Restarting a scientific career with a focus on sleep



By Thomas M. Heffron
Tuesday, April 23, 2013

After a five-year hiatus from research, Marina Hinojosa-Kurtzberg, PhD, was looking for an opportunity to restart her scientific career. Hoping to study sleep using animal models, she was fortunate to meet American Academy of Sleep Medicine member Sairam Parthasarathy, MD, who was developing a mouse model for sleep interruption at the Southern Arizona VA Health Care System in Tucson.

Under his sponsorship, Hinojosa-Kurtzberg applied for and received a 2011 Strategic Research Award from the ASMF.

“This grant was a milestone in my reincorporation to research,” said Hinojosa-Kurtzberg, Research Associate Professor at the Biomedical Research and Education Foundation of Southern Arizona in Tucson. “I doubt I would have been able to penetrate the sleep research field without the support ASMF granted me.”

With that support, Hinojosa-Kurtzberg was able to investigate the relationship between sleep duration and body weight. Because sleep deprivation studies can present practical and ethical problems, she chose to focus on the effects of prolonging sleep.

To lengthen sleep duration in her intervention-based approach, Hinojosa-Kurtzberg used the sedative dexmedetomidine, which promotes true endogenous non-rapid eye movement sleep in mice. Over a 21-day period she compared the mean body weight of mice receiving daily dexmedetomidine with control mice that had unaltered sleep duration.

Her preliminary data suggest that there is a tendency for less calorie consumption and weight loss after sleep prolongation, which can be accomplished without the development of drug tolerance. Furthermore, her results also suggest that the relationship between sleep and weight may be modulated by the pro-inflammatory cytokine interleukin-6.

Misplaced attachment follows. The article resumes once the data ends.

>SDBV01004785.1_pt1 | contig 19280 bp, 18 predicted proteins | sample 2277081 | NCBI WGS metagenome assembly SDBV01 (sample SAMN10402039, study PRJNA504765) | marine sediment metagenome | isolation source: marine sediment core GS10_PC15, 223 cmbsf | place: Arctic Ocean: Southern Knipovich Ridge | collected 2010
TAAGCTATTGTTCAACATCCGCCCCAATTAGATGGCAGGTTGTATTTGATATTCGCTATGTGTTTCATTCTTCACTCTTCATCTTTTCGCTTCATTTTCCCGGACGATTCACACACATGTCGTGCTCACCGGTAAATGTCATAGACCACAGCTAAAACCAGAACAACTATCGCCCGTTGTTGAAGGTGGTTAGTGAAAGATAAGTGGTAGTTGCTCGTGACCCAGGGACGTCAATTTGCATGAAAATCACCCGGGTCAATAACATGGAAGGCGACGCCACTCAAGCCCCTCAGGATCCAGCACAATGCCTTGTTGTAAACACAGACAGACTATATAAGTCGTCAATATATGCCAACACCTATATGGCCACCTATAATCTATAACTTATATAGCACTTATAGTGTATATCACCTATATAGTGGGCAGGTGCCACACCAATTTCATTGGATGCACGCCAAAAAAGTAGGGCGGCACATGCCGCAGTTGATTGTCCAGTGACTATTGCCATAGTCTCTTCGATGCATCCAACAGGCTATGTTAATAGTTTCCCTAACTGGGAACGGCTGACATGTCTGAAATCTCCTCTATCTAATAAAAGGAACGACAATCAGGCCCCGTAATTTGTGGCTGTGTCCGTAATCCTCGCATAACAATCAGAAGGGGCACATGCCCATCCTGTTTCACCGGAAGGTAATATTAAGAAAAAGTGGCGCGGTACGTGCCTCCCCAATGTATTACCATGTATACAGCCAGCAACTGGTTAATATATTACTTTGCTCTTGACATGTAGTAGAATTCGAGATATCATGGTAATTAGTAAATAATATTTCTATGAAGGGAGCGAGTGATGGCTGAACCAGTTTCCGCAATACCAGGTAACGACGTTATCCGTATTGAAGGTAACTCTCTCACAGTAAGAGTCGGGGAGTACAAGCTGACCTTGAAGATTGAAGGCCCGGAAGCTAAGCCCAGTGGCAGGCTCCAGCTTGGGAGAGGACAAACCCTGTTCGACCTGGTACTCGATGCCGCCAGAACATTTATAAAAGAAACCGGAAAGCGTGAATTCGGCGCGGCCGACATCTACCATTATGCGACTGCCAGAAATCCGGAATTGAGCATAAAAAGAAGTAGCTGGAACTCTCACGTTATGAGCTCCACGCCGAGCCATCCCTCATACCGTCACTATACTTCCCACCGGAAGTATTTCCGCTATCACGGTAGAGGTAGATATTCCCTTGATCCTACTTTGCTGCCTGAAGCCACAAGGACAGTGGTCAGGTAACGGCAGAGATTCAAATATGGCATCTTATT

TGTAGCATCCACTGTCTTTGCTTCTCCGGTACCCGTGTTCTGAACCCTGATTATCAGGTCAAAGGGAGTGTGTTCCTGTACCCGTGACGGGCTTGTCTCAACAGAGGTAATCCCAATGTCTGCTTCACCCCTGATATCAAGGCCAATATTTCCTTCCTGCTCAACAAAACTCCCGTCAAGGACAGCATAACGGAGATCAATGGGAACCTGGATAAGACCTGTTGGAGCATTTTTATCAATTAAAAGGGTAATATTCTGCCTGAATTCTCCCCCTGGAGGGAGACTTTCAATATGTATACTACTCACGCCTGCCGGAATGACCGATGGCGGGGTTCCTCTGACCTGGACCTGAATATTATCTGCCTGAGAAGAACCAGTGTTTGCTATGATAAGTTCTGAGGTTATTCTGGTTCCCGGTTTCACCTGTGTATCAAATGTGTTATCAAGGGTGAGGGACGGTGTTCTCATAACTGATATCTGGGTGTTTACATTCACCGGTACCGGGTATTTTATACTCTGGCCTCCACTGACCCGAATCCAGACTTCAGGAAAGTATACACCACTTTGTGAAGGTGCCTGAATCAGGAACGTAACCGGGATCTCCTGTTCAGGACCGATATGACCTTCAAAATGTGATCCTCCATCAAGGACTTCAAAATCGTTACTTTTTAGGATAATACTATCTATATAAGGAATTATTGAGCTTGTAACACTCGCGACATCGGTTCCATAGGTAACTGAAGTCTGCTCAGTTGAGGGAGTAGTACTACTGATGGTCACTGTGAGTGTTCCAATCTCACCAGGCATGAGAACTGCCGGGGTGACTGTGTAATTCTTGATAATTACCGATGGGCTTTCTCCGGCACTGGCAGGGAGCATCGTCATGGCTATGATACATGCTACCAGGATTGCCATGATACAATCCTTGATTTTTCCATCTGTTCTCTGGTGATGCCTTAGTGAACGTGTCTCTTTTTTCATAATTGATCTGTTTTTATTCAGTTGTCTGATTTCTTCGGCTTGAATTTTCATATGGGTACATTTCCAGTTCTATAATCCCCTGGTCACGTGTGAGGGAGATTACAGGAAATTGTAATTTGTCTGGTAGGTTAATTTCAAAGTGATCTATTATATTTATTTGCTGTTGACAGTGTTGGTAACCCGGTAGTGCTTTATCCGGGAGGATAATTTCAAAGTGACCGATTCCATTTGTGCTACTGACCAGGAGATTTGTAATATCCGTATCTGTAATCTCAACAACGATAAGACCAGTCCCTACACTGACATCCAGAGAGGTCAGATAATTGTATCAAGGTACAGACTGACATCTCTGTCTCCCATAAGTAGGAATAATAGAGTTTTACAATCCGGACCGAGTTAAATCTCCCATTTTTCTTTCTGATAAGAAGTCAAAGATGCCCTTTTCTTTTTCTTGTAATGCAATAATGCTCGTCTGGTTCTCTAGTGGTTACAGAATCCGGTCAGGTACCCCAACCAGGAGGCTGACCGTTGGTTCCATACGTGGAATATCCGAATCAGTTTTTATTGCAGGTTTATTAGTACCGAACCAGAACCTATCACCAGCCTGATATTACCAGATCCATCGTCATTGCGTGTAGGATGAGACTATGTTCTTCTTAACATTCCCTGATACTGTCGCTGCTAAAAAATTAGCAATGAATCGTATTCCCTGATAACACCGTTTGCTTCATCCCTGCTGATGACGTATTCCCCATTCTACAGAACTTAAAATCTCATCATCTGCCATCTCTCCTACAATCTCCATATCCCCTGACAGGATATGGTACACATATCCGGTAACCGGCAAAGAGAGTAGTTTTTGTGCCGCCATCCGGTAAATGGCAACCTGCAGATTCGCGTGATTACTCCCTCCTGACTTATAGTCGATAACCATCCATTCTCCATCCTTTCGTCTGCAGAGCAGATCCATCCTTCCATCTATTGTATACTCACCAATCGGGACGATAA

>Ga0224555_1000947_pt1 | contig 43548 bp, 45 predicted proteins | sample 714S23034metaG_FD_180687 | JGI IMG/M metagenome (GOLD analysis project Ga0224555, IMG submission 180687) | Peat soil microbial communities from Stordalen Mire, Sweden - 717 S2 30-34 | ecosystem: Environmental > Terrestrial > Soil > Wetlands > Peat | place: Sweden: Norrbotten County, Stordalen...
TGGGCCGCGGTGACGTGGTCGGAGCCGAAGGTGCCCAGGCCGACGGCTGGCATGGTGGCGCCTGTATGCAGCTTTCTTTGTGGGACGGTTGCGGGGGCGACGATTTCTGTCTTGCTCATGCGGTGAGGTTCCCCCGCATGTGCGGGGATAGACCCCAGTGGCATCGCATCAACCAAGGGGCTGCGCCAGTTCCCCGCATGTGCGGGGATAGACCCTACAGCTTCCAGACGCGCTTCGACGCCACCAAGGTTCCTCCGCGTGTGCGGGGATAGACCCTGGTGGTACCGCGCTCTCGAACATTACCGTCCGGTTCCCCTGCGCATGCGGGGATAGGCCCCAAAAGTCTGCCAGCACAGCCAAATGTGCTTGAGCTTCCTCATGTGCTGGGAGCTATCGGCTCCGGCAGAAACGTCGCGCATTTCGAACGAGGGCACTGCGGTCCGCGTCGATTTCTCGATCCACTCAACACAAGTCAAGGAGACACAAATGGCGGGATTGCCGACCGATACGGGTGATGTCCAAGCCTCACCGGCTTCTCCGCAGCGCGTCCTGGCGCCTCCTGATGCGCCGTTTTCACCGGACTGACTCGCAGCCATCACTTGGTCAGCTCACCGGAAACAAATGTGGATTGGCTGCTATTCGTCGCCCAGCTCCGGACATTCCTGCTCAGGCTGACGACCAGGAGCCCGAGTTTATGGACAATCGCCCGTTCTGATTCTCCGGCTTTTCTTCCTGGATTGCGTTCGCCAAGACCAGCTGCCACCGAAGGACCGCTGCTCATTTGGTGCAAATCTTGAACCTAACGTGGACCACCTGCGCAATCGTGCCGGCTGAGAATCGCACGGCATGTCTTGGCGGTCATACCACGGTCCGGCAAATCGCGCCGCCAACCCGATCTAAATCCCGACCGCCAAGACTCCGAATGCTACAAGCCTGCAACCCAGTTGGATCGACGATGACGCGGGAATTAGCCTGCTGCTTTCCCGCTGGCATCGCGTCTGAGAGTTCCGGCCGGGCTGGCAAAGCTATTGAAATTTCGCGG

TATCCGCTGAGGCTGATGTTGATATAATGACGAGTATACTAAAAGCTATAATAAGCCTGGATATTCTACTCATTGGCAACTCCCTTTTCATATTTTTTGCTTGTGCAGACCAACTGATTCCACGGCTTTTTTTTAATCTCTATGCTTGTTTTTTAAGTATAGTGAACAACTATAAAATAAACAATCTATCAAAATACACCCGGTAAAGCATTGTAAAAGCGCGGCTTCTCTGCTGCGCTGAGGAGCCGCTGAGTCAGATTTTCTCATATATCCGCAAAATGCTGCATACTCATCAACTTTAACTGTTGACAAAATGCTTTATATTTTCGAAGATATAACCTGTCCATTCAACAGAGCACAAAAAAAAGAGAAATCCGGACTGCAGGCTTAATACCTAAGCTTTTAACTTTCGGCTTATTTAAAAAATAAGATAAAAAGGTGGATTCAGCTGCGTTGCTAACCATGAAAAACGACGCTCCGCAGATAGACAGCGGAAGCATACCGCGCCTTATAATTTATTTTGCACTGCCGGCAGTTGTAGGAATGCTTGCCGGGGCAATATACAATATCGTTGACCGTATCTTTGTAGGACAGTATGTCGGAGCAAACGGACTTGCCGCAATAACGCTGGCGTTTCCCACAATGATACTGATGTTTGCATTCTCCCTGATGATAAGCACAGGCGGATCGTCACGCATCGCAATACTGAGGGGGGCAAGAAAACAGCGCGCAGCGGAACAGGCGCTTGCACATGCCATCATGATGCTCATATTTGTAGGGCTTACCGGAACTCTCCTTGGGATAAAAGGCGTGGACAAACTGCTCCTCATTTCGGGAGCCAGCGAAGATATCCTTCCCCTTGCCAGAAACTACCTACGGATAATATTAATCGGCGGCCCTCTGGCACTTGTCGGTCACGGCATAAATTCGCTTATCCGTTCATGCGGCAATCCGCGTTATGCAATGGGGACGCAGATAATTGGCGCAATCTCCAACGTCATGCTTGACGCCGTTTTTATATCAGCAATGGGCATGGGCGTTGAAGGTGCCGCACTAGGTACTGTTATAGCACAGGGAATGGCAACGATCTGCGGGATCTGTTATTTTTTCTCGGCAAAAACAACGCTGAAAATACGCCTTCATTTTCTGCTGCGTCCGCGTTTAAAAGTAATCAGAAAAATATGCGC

In addition to helping Hinojosa-Kurtzberg make a vital contribution to current scientific knowledge, the ASMF grant also allowed her to generate publishable data. She presented a research abstract as an oral presentation at SLEEP 2012 in Boston, and she is preparing a manuscript for submission to the journal Sleep.

“That has placed me back in track in my career,” she said.

Although Hinojosa-Kurtzberg’s preliminary results are promising, a larger sample size is needed to show statistical significance. Therefore, she is submitting a grant proposal to the National Institutes of Health that would enable her to study more animals.

If she is able to confirm that the pharmacological extension of sleep duration leads to weight loss in mice, then the stage would be set for similar research in humans. Such an intervention could have enormous potential in a nation with a staggering obesity problem.

Hinojosa-Kurtzberg also continues to explore other angles in the relationship between sleep and obesity. Currently she is collaborating in a study of how enhanced sleep and a vegetarian diet affect weight.

Looking back, Hinojosa-Kurtzberg is grateful to the ASMF for the opportunity she received. Looking ahead, she is confident that the ASMF grant programs will continue to have a profound impact on the field of sleep research.

“Offering grants not only to seasoned sleep researchers, but to promising new arrivals, will favor the positive infiltration of a multidisciplinary group of scientists in the sleep field,” she said. “The benefit of such diversity of ways to target the multiple interactions of sleep with chronic degenerative diseases is unquestionable.”